Zambia is planning to hold detailed talks with China and other creditors as it tries to rebuild its economy after defaulting on its foreign debts in 2020.
Malawi’s western neighbour got a boost on its financial fortunes last week after securing a 1.3 billion dollar(£1.1bn) IMF bailout.
Zambia plans on holding “detailed talks” with China and other creditors as it tries to rebuild its economy after defaulting on its foreign debts in 2020.
“This IMF loan became necessary to help us get out of the debt quagmire… We are going to go into detailed negotiations with all the creditors, including China, to reduce the level of indebtedness and resume debt servicing,” said Finance Minister Situmbeko Musokotwane.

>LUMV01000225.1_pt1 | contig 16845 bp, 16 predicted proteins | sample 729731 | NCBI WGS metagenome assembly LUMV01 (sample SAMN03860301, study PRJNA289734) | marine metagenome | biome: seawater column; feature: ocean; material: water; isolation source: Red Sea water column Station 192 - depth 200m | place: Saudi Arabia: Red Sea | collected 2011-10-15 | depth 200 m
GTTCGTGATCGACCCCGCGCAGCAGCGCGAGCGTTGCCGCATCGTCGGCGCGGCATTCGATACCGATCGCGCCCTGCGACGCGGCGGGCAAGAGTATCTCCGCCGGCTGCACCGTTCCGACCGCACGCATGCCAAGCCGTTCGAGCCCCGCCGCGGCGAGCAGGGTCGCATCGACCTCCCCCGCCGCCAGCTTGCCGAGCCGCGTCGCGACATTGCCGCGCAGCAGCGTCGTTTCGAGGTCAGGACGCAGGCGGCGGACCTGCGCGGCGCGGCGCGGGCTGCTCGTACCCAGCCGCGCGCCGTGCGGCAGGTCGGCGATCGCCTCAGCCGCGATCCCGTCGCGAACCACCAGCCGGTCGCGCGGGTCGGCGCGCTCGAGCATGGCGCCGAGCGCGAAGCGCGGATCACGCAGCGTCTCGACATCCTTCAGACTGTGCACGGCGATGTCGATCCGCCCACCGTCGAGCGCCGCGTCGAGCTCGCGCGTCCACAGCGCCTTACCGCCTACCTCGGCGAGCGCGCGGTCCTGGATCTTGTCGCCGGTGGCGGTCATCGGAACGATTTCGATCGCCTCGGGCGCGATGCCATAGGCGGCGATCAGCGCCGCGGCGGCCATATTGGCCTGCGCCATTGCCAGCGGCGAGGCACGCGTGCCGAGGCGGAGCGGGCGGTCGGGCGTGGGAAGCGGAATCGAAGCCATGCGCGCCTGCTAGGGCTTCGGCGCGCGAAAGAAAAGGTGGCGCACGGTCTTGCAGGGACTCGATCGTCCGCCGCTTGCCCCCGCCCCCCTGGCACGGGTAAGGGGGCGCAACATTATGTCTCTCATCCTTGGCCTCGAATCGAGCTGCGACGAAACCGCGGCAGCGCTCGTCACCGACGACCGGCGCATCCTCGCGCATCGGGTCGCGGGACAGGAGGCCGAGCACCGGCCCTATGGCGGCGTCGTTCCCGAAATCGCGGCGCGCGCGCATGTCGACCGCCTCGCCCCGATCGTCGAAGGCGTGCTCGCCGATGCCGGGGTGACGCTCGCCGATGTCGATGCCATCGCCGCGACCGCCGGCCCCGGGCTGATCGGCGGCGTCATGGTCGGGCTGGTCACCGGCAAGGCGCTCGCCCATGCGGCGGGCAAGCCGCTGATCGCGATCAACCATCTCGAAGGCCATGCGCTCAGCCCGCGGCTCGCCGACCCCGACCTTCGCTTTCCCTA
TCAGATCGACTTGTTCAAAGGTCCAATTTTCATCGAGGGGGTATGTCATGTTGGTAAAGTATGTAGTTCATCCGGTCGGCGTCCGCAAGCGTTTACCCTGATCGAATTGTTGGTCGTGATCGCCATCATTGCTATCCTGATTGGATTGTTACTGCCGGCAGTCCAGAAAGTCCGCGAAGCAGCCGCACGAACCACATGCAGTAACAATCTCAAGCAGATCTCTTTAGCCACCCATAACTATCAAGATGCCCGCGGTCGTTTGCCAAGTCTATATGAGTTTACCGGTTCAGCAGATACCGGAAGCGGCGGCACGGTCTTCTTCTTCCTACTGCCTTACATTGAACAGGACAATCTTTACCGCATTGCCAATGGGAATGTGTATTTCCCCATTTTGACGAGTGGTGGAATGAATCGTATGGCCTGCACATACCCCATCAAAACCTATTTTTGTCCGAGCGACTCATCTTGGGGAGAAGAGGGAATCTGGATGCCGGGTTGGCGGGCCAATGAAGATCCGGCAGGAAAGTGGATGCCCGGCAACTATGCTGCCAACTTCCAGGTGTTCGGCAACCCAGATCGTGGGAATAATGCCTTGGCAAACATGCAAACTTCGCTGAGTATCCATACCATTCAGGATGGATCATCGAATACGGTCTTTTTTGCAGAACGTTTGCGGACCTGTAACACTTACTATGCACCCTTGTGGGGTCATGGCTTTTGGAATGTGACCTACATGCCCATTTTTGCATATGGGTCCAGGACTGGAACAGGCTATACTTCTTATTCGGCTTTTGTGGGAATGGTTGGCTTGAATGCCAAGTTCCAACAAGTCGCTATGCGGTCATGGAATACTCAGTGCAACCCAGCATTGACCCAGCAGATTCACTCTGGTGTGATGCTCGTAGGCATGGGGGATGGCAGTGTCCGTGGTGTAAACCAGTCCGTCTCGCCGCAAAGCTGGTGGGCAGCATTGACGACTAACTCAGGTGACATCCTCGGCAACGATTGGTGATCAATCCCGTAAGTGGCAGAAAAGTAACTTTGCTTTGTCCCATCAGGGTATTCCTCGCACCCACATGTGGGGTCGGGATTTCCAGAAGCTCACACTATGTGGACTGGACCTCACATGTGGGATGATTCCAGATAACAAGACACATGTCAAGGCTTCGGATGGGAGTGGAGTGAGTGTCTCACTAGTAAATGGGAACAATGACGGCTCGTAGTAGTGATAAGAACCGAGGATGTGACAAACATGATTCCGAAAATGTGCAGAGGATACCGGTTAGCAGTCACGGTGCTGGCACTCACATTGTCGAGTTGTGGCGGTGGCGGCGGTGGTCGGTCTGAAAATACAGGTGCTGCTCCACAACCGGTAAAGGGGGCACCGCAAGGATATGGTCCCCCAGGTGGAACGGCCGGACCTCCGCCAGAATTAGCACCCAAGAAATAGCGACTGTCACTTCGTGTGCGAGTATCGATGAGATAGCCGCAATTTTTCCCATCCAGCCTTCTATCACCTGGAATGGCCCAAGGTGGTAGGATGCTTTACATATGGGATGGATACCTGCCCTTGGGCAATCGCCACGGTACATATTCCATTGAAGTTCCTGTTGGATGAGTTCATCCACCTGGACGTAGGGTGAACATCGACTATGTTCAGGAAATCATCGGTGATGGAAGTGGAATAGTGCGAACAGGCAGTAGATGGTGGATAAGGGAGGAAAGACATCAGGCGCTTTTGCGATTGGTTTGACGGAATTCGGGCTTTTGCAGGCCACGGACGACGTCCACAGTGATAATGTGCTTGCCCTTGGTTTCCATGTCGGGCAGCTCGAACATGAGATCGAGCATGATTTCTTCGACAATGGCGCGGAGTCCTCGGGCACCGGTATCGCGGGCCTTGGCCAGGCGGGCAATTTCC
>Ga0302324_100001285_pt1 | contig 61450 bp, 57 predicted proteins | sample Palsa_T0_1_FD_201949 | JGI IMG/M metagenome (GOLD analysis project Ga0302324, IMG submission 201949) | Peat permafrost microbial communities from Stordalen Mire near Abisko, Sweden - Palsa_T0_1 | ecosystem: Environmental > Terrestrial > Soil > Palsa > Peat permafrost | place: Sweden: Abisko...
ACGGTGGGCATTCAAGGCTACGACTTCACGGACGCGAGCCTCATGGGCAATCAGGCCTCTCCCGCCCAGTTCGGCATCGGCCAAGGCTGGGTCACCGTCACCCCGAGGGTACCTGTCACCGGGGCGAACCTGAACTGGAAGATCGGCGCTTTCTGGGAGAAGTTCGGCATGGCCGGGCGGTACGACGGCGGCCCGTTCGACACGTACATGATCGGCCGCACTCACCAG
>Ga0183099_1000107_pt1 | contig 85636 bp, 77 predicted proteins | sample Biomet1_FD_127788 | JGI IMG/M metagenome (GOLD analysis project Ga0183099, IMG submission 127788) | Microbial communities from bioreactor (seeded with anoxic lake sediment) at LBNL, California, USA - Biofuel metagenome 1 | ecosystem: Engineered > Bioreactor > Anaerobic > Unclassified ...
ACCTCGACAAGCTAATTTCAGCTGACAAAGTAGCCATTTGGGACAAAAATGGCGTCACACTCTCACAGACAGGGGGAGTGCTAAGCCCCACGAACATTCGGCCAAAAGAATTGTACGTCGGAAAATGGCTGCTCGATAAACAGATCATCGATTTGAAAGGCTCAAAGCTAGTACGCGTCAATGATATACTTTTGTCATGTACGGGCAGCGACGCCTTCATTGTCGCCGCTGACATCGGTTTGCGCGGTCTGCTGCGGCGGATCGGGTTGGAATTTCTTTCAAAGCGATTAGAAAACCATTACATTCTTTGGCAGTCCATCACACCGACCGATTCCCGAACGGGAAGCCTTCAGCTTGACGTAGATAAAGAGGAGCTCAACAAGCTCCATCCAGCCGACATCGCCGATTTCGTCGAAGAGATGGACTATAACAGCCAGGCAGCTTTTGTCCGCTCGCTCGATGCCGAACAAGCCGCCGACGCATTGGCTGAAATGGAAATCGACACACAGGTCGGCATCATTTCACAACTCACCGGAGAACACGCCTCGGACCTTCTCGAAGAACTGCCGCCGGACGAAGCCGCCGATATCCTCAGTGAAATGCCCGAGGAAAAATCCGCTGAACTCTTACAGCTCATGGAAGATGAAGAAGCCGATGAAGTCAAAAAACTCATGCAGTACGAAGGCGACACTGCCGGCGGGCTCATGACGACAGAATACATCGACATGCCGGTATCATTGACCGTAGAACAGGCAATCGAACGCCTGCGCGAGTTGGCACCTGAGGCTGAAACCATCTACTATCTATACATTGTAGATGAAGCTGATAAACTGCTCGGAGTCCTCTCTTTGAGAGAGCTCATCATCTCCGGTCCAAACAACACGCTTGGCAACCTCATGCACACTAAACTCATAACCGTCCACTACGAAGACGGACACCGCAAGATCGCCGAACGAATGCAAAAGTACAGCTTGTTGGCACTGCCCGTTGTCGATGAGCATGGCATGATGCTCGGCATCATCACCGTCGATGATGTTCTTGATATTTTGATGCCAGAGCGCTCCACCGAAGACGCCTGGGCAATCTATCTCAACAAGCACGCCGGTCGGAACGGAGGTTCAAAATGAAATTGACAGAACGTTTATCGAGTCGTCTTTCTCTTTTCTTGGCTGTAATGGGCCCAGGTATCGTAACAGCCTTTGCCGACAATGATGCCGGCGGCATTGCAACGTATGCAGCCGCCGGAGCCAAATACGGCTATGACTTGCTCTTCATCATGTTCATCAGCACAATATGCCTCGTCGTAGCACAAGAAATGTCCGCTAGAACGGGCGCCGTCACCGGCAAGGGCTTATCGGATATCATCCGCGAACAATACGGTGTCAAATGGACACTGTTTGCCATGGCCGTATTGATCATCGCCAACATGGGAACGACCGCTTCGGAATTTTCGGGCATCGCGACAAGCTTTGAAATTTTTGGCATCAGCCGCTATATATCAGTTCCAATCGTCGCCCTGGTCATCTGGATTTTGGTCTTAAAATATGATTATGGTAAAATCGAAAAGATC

The Washington-based IMF says the bailout package will help “re-establish sustainability through fiscal adjustment and debt restructuring”.
The loan agreement includes “passing of a new law that will make it harder for any [future] government to borrow in a reckless manner”, Musokotwane said.
“We will also spend more money on social sector – including making education free and hiring more health workers and teachers,” he told the BBC’s Focus on Africa programme.
The government will also eliminate the fuel subsidy, but retain farm subsidies.
In 2020 Zambia became the first Africa nation to default repayment of of its foreign debt since the coronavirus pandemic. The country was already struggling with its $12bn external debt load.